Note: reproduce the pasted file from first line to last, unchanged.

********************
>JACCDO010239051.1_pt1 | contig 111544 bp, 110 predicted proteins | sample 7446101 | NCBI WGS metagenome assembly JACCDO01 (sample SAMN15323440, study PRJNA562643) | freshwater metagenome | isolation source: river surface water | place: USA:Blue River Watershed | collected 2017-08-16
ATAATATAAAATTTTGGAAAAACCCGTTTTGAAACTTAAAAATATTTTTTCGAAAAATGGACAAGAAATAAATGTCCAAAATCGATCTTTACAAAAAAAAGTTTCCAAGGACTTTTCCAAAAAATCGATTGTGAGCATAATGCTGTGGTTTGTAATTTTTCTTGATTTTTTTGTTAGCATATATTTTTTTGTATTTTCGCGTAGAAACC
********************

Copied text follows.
>JACCDO010239051.1_pt1 | contig 111544 bp, 110 predicted proteins | sample 7446101 | NCBI WGS metagenome assembly JACCDO01 (sample SAMN15323440, study PRJNA562643) | freshwater metagenome | isolation source: river surface water | place: USA:Blue River Watershed | collected 2017-08-16
ATAATATAAAATTTTGGAAAAACCCGTTTTGAAACTTAAAAATATTTTTTCGAAAAATGGACAAGAAATAAATGTCCAAAATCGATCTTTACAAAAAAAAGTTTCCAAGGACTTTTCCAAAAAATCGATTGTGAGCATAATGCTGTGGTTTGTAATTTTTCTTGATTTTTTTGTTAGCATATATTTTTTTGTATTTTCGCGTAGAAACC